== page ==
Since the Mariners became my favorite American League club in 2014, I’ve tried to intercept them on the east coast when possible. A rare Seattle-to-D.C. trip made May 23 the 2017 installment of Steve, Ben, and Jack take on Nationals Park.
Jack and I met our friend Harrison at the Springfield metro station, and from there the three of us trekked up I-95 to meet up with Ben, who is now a veritable D.C. yuppie, at the park.
And that turned into Ben calling us a few times to inquire of our whereabouts since he lacks patience and basic understanding of northern Virginia interstate congestion. He did assist us, though, because the dicey weather made me question batting practice.
“I did some reconnaissance and determined that batting practice had not actually been canceled by the threat of rain. I then patiently waited as they took their sweet time.”
Ben, Jack, and Harrison made usual jokes about me being too old to shag home runs, but I made them camp out with me at the Red Porch anyway for the 45-ish minutes we observed batting practice. After I stepped on his fancy suit shoes once, Ben realized it was probably best he sit in a row I was not patrolling for home runs.
With Ben dressed to impress at his federal internship and Harrison and Jack apparently too masculine to don gloves and hope for some luck, I was the only one getting in any sort of physical activity. It was all for naught, though, because not much came our way.
Thus began the culinary portion of our evening!
Nationals Park’s newest major concession stand, See. You. Tater., was my location of interest. It serves tater tot bowls topped with various meats and delicious accouterments. I got one called “Backyard Barbecue,” which included pulled pork, mac and cheese, and crispy onions. Filling? Yes, I shared the final remnants with my three amigos. Healthy? Absolutely not. I didn’t even have an appetite for Five Guys fries post game because of the extra weight I tacked on thanks to the tots and meat.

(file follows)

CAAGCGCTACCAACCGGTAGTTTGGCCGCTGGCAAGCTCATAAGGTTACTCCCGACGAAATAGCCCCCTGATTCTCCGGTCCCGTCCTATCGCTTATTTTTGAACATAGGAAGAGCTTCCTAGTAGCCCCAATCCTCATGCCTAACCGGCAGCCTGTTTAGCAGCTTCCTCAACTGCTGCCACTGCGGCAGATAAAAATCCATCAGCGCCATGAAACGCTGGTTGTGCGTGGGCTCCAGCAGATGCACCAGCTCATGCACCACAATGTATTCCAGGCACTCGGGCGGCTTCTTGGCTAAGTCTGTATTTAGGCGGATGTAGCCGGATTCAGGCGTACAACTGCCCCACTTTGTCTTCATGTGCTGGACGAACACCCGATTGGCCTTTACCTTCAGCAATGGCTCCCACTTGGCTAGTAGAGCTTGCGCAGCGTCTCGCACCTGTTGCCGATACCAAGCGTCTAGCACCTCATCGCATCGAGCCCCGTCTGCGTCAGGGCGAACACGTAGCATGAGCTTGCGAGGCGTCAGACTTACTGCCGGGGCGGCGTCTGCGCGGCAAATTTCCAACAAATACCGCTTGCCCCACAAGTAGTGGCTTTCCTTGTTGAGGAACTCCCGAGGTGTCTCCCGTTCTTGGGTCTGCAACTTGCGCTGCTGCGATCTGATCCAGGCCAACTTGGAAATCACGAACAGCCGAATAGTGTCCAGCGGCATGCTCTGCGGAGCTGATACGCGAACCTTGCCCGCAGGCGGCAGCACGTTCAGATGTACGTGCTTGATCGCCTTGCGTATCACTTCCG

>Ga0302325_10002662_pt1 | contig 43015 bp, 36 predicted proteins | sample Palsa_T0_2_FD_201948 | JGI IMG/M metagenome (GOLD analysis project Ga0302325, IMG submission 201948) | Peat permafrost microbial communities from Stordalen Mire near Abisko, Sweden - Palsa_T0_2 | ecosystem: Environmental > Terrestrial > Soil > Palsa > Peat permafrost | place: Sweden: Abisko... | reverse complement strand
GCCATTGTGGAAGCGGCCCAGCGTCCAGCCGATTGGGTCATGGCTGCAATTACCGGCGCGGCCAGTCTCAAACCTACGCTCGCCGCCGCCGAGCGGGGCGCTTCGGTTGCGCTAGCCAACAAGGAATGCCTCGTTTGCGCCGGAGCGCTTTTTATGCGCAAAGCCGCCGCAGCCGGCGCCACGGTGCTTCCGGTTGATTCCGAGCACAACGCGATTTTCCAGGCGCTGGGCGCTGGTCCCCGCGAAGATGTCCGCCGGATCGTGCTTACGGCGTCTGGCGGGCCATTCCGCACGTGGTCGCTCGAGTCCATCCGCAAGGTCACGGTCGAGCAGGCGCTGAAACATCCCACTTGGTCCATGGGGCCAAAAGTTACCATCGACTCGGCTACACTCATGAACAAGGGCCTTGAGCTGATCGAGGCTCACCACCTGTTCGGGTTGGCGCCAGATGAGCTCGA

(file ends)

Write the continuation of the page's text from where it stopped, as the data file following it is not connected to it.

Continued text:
My friends settled for Senators Sausages, always a safe ballpark option, and marveled at my unusual choice.
After we ate, a steady rain began falling and never really let up for the remainder of our stay.
I purchased tickets in the mezzanine level, section 316, for two reasons. One, ticket outlets seemed slightly more expensive this year than in years past and I knew it wasn’t worth it to shell out too much for seats alone. Second, I picked the section because I knew it was the best foul ball spot in the upper deck–just offset from the imaginary line between the left fielder and the plate.
We made it upstairs well before first pitch, Jack audibly grumbling about the wet downtime we had to endure, and got a commemorative picture. This is now the fifth year in a row I’ve attended a game with Ben and Jack. Paul, when are you re-joining the gang?
Jack wasn’t the only one grumbling, though. On about the sixth pitch of the game, we heard a voice behind us yell “can you move the umbrella, you’re blocking my view of the plate?!”